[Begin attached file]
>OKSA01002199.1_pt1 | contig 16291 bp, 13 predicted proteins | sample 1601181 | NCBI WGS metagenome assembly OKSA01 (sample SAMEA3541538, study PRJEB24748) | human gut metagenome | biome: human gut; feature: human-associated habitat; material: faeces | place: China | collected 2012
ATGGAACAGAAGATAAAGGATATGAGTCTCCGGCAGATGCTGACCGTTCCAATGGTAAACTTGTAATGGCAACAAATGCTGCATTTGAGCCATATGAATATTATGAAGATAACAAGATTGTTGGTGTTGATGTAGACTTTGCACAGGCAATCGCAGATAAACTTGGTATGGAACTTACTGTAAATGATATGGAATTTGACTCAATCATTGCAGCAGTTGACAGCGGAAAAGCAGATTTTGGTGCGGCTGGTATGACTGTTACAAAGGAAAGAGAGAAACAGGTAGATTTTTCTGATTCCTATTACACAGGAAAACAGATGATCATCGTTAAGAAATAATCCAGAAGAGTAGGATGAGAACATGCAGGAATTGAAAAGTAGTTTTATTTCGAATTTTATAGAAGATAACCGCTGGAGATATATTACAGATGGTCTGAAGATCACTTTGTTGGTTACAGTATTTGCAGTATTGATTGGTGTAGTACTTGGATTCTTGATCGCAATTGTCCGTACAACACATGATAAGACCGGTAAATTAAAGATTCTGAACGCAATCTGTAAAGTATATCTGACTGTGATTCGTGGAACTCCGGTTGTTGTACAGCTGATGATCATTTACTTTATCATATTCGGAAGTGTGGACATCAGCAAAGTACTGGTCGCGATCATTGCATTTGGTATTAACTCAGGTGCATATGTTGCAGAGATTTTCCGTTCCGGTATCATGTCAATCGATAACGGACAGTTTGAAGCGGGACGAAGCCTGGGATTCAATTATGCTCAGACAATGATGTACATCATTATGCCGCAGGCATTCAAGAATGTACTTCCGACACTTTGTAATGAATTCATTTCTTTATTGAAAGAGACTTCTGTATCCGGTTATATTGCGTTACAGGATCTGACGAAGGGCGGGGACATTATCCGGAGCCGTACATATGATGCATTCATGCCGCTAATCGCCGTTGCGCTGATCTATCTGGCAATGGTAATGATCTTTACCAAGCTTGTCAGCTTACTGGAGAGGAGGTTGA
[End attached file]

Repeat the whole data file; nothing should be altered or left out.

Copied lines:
>OKSA01002199.1_pt1 | contig 16291 bp, 13 predicted proteins | sample 1601181 | NCBI WGS metagenome assembly OKSA01 (sample SAMEA3541538, study PRJEB24748) | human gut metagenome | biome: human gut; feature: human-associated habitat; material: faeces | place: China | collected 2012
ATGGAACAGAAGATAAAGGATATGAGTCTCCGGCAGATGCTGACCGTTCCAATGGTAAACTTGTAATGGCAACAAATGCTGCATTTGAGCCATATGAATATTATGAAGATAACAAGATTGTTGGTGTTGATGTAGACTTTGCACAGGCAATCGCAGATAAACTTGGTATGGAACTTACTGTAAATGATATGGAATTTGACTCAATCATTGCAGCAGTTGACAGCGGAAAAGCAGATTTTGGTGCGGCTGGTATGACTGTTACAAAGGAAAGAGAGAAACAGGTAGATTTTTCTGATTCCTATTACACAGGAAAACAGATGATCATCGTTAAGAAATAATCCAGAAGAGTAGGATGAGAACATGCAGGAATTGAAAAGTAGTTTTATTTCGAATTTTATAGAAGATAACCGCTGGAGATATATTACAGATGGTCTGAAGATCACTTTGTTGGTTACAGTATTTGCAGTATTGATTGGTGTAGTACTTGGATTCTTGATCGCAATTGTCCGTACAACACATGATAAGACCGGTAAATTAAAGATTCTGAACGCAATCTGTAAAGTATATCTGACTGTGATTCGTGGAACTCCGGTTGTTGTACAGCTGATGATCATTTACTTTATCATATTCGGAAGTGTGGACATCAGCAAAGTACTGGTCGCGATCATTGCATTTGGTATTAACTCAGGTGCATATGTTGCAGAGATTTTCCGTTCCGGTATCATGTCAATCGATAACGGACAGTTTGAAGCGGGACGAAGCCTGGGATTCAATTATGCTCAGACAATGATGTACATCATTATGCCGCAGGCATTCAAGAATGTACTTCCGACACTTTGTAATGAATTCATTTCTTTATTGAAAGAGACTTCTGTATCCGGTTATATTGCGTTACAGGATCTGACGAAGGGCGGGGACATTATCCGGAGCCGTACATATGATGCATTCATGCCGCTAATCGCCGTTGCGCTGATCTATCTGGCAATGGTAATGATCTTTACCAAGCTTGTCAGCTTACTGGAGAGGAGGTTGA